Rapist Scoular’s abuse “worst” Inspector has seen

The senior police officer whose team brought Gavin Scoular to justice described him as “the worst I’ve come across” .

By The Newsroom
Friday, 1st March 2019, 4:47 pm
Updated Friday, 1st March 2019, 4:57 pm
DCI Martin MacLean said the abuse carried out by Gavin Scoular was the "worst" he had ever seen. Pic: Steven Scott Taylor
DCI Martin MacLean said the abuse carried out by Gavin Scoular was the "worst" he had ever seen. Pic: Steven Scott Taylor

Detective Chief Inspector Martin Maclean, who led the Public Protection Unit investigation into his crimes, said Scoular would randomly chat to girls on Facebook and Skype to befriend them and then groom them, using a mixture of fake profiles and some using his real details.

He said Scoular “took every opportunity he could” to prey young victims, and added: “ It is fair to say he was compelled to do this for his own sexual gratification.

“Scoular would initiate conversation with girls under the age of 16, building up to him exposing himself to them online or bribing them to expose themselves to him. In the cases of the five girls he raped, he would communicate with them, build up a relationship and then arrange to meet them.”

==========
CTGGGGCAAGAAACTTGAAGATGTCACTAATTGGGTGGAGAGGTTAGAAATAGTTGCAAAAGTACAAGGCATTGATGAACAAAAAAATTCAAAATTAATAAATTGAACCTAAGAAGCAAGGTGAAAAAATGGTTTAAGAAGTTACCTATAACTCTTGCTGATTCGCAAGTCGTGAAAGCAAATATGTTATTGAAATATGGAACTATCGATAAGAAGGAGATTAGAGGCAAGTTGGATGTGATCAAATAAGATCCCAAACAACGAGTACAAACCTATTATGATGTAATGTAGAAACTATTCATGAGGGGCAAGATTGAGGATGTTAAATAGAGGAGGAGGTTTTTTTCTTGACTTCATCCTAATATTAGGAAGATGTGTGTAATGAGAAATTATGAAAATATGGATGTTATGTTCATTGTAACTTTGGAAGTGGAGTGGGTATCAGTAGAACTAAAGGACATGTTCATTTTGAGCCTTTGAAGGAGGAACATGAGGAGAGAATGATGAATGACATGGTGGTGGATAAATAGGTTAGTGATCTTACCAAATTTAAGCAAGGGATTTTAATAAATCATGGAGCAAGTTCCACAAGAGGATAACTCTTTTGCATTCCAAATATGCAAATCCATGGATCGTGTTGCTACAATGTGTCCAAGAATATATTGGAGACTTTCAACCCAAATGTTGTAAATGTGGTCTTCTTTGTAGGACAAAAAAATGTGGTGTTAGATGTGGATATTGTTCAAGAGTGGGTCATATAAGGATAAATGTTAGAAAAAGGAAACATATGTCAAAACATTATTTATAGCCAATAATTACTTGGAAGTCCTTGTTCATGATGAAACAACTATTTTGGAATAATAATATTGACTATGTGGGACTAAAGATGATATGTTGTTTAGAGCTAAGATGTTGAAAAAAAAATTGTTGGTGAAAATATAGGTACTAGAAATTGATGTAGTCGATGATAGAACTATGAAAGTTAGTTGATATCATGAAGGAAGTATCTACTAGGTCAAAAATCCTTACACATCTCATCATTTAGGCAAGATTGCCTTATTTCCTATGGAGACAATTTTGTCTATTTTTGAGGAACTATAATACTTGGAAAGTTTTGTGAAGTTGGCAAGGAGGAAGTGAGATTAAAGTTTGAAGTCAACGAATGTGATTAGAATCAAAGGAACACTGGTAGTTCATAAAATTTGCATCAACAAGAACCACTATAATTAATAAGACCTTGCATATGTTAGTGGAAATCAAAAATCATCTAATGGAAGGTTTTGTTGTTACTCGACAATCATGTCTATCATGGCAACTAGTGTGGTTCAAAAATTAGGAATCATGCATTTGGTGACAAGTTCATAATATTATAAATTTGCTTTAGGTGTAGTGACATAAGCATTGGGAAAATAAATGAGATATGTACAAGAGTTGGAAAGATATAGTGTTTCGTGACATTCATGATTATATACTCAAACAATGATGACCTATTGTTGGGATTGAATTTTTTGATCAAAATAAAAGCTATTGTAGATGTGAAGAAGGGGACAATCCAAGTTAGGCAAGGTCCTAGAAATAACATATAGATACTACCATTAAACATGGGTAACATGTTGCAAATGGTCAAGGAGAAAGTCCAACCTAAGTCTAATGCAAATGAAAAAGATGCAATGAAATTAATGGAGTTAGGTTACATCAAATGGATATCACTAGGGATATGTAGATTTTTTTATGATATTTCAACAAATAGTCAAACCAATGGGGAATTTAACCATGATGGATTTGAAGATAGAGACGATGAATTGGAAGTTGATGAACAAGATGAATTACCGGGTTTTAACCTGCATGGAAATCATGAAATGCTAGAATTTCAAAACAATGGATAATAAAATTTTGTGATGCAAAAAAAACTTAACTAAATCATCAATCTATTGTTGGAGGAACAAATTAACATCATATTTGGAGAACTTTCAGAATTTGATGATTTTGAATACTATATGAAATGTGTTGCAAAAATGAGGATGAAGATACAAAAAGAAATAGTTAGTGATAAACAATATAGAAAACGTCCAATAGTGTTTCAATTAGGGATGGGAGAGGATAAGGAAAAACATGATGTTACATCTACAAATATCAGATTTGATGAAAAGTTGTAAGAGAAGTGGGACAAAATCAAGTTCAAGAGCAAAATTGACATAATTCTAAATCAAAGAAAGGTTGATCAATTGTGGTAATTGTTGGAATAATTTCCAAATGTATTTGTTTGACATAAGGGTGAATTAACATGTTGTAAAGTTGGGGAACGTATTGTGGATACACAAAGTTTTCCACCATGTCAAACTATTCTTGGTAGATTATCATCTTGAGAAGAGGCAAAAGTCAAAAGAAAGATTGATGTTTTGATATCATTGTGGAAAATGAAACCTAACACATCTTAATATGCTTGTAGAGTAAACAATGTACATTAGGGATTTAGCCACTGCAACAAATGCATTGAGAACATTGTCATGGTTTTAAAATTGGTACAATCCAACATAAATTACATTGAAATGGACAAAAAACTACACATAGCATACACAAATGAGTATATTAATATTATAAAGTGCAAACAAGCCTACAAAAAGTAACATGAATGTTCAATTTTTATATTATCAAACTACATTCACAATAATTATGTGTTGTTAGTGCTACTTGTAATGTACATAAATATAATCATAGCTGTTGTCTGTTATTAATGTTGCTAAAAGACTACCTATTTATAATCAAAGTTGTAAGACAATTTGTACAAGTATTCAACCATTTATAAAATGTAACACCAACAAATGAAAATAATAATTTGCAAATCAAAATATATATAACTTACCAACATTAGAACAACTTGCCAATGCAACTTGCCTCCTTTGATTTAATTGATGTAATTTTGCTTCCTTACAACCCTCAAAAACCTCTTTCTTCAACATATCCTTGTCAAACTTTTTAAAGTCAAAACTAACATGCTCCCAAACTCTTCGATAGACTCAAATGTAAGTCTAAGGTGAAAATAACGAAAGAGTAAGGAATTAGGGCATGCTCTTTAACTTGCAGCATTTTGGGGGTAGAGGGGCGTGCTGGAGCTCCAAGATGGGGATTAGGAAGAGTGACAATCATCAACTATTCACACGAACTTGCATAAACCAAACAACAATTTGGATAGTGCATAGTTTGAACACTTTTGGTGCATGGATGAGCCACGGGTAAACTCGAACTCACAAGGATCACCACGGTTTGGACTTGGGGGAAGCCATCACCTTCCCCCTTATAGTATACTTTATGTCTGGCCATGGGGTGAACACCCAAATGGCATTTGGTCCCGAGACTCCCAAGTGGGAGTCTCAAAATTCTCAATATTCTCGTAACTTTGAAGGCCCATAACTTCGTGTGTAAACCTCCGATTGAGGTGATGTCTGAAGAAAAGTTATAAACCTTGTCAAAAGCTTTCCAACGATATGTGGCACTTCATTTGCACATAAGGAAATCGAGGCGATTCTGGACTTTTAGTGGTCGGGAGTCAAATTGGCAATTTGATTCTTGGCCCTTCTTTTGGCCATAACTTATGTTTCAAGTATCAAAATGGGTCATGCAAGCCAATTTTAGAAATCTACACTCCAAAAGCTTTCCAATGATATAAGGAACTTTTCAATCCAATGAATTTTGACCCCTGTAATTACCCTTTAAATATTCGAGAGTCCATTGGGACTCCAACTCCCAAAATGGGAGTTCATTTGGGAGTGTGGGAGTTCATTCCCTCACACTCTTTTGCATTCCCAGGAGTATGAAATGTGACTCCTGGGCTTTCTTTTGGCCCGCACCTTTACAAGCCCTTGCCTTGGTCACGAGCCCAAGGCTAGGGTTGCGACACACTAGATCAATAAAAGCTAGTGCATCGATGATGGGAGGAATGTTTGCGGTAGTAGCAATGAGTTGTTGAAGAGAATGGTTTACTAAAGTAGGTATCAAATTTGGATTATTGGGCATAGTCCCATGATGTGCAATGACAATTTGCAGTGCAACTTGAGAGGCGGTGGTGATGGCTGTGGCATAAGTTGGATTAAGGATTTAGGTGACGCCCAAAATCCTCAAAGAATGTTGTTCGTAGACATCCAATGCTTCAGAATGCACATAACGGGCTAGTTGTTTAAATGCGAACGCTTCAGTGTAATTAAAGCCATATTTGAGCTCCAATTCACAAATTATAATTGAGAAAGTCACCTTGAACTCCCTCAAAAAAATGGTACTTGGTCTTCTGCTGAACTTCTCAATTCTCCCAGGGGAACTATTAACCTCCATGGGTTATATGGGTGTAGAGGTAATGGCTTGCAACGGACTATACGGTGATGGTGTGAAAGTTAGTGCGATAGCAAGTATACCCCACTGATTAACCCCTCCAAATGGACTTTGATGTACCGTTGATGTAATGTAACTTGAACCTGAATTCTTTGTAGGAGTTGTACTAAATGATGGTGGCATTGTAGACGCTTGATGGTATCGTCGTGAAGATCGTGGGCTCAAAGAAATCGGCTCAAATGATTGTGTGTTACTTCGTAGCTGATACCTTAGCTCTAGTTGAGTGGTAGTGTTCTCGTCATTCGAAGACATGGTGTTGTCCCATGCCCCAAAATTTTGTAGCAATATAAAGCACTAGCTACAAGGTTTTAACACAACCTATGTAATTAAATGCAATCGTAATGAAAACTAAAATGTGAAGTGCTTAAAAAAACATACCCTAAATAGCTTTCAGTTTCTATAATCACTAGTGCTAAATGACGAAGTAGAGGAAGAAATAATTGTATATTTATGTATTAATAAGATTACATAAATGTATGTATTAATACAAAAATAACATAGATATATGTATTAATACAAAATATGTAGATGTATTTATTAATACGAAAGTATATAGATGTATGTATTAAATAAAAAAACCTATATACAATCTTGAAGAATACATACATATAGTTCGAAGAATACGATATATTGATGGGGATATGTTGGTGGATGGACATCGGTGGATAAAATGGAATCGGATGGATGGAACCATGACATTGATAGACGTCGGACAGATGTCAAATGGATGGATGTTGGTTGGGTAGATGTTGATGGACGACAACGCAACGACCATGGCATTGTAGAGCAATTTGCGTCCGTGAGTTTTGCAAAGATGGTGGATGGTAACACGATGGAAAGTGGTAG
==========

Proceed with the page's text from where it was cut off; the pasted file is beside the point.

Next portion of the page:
Sign up to our daily newsletter

Det Chief Ins Maclean said Scoular’s crimes had shocked himself and hardened colleagues.

He added: The Public Protection Unit investigation into his devices revealed offending on a scale amongst the worst I have ever come across in such a short space of time.

“I would urge parents to ensure their children are only chatting to people they genuinely know online, are keeping accounts private, not putting personal details on social media and parental controls are activated where possible. Those intent on offending like Scoular will try any means of gaining trust and befriending in order to coerce vulnerable victims into chatting, performing sexual acts online or meeting and being subjected to sexual assault or rape.

“We regularly visit schools and community groups to speak to young people and educate them in how to stay safe online, whilst also acting on any information we receive that indicates that a child has been abused or exploited. Safeguarding our young people is a priority and we will do all we can to remove opportunities for offending and put suspects before the courts.”